Wednesday, January 27, 2016

Rediscovering Dover

View across Dover from Dover Castle
Continuing my series on overlooked places in East Kent, today I'm turning my attention to Dover.

Hold on a minute. We all know Dover, right? White cliffs. Ferries to and from France.

But when you were taking one of those ferries, did you ever stop and look around the town itself?

If you look closely, you can see the French coastline.
Have you visited Dover Castle? Even if you have, visit again. Because it seems that every time I go, I discover something different that leaves me wondering if it was always there, or if it's part of a new exhibit.

We visited Dover Castle on a rather windy January 2. Luckily, we arrived late morning, still in time to go to the top of the keep. Warning signs were posted that it would be closed if there were high winds, and it did indeed close shortly after we came back down.

We were able to get the requisite
wind-blown hair shot.

Always a popular attraction, Dover Castle gained new attention when they opened the secret wartime tunnels to the public. Dug into the famous white cliffs is a complex labyrinth of offices, a military control center, hospital, and so on, all of which played a key part in keeping Britain safe during World War II. We didn't go into the tunnels on our recent trip due to lengthy waiting times outside in freezing rain, but I do recommend them.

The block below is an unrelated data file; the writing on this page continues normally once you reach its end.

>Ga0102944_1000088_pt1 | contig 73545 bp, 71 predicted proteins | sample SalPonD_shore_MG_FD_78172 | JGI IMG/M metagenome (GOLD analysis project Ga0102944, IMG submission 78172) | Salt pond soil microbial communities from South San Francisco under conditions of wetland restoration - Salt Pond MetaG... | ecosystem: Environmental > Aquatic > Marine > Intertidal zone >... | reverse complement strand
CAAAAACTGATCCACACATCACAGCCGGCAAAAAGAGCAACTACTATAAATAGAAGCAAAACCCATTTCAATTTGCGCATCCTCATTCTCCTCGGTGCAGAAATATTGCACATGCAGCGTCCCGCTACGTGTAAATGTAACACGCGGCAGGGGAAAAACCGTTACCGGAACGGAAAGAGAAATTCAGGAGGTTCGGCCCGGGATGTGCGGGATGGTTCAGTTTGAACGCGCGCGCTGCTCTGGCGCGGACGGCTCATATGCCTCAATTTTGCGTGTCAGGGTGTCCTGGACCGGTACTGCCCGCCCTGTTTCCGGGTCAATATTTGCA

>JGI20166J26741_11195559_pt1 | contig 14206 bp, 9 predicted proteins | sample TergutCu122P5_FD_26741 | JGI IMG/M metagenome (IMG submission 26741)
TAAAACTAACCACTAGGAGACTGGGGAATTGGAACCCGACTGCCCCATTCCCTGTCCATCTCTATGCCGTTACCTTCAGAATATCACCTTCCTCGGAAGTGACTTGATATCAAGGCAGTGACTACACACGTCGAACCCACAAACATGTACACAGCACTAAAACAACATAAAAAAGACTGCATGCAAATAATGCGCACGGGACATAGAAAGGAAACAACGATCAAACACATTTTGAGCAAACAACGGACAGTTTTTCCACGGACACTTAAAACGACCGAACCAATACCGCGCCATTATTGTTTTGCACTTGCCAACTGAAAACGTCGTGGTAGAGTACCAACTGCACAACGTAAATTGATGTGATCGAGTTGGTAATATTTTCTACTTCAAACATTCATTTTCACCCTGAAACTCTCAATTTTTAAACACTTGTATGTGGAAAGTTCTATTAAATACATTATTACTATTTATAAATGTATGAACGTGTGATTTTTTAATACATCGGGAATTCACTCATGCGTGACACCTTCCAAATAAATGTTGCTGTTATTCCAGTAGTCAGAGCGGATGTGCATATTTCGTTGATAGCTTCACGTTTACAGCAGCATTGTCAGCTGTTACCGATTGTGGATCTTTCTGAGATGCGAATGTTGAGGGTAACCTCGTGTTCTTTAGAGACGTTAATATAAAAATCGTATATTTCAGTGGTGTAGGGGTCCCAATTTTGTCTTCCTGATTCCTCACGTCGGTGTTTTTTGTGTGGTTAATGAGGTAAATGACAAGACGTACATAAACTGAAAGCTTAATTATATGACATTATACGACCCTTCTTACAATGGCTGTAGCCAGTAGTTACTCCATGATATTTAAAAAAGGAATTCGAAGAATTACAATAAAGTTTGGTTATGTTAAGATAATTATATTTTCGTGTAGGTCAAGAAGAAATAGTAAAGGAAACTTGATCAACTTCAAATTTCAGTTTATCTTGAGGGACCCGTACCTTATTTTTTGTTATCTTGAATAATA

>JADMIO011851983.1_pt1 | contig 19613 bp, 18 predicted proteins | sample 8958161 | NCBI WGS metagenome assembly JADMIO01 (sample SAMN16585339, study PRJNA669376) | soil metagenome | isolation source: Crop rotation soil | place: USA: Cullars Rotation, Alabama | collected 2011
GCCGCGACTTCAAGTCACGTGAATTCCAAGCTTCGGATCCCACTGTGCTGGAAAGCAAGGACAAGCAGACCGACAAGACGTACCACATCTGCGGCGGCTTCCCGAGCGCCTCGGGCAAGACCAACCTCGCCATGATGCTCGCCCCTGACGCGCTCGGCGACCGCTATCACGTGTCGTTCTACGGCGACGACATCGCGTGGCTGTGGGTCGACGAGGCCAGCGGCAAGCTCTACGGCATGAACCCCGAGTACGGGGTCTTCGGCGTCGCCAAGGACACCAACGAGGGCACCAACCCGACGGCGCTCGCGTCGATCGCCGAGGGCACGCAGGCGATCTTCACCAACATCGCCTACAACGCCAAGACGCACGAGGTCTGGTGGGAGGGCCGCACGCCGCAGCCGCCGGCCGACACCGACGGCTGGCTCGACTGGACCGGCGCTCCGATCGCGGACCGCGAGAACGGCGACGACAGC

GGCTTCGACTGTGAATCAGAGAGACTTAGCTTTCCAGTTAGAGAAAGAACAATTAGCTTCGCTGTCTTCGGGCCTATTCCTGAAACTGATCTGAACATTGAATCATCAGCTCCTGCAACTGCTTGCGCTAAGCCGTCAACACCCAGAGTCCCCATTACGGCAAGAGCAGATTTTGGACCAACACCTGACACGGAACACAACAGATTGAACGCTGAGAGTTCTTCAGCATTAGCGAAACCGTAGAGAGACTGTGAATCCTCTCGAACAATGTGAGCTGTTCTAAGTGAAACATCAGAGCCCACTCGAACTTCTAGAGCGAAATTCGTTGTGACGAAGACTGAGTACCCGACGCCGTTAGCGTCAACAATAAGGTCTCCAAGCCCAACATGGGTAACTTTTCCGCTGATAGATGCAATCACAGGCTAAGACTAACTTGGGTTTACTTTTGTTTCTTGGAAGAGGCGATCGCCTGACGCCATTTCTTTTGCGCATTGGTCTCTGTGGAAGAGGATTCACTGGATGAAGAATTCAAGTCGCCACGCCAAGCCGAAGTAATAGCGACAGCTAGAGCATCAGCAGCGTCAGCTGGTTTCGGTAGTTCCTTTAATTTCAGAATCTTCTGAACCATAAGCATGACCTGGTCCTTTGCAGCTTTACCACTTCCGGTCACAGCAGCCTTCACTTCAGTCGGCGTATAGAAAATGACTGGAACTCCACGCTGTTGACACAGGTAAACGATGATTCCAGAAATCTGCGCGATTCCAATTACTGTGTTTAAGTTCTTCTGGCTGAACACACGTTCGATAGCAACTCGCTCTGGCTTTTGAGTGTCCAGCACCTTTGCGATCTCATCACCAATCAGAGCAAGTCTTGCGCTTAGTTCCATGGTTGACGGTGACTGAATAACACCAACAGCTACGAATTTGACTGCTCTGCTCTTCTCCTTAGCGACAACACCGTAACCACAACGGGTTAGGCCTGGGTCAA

Even if you skip those tunnels, there are others to explore. Another series of tunnels, built during a siege in the 13th century, were later used as an underground barracks during the Napoleonic wars. Cannons still guard the defenses, although now all you see outside are rare-breed sheep.

The Medieval Tunnels

Tunnels aside, let's start at the main keep of the castle. After climbing to the top for some windswept views across Dover and the English Channel, work your way back down through the exhibits in the Great Tower. It was built by Henry II, husband to Eleanor of Aquitaine, father of Richard the Lionheart and Bad King John. He is perhaps best known in Kent though as the man whose alleged complaint: "Who will rid me of this troublesome priest?" led to the murder of Archbishop Thomas Becket in Canterbury Cathedral.

Craftsmen have carefully recreated the kitchens, dining rooms, and royal bedchambers, and visitors who envision castles as cold, dull places to live will no doubt be surprised by the rich tapestries and bright colors.

If, like me, you're something of a food historian, you'll be fascinated by the kitchens, complete with all the tools of the era. Whether you're grinding grain or butchering a hog for a royal feast, everything you need is here!

What a feast I could make in these!

After browsing the tower, a snack or lunch is in order. The NAAFI Restaurant was once used by the military folks stationed here and photos from WWII adorn the walls.

Another stop while you're on the grounds should be Saint Mary in Castro Church. The small church actually predates Dover Castle, and still contains some Roman-era tilework. But if you're wondering why it looks a little more modern, it was largely rebuilt in the 1860s. Services are still held here.

And next door to the church is a Roman lighthouse from the first century. Some parts of it were rebuilt in the 1400s but it remains an impressive sight, particularly when you imagine it lighting the way across the Channel for Roman ships nearly 2000 years ago.
St Mary in Castro Church and the Roman Lighthouse
You can easily spend an entire day at Dover Castle (especially when the weather is a little more welcoming than it was the day we went).


  1. Enjoyed 'seeing' Dover through your eyes! Great article.

  2. Really good day but very windy! Hadn't visited Dover Castle for years, didn't realize there was so much to see & do.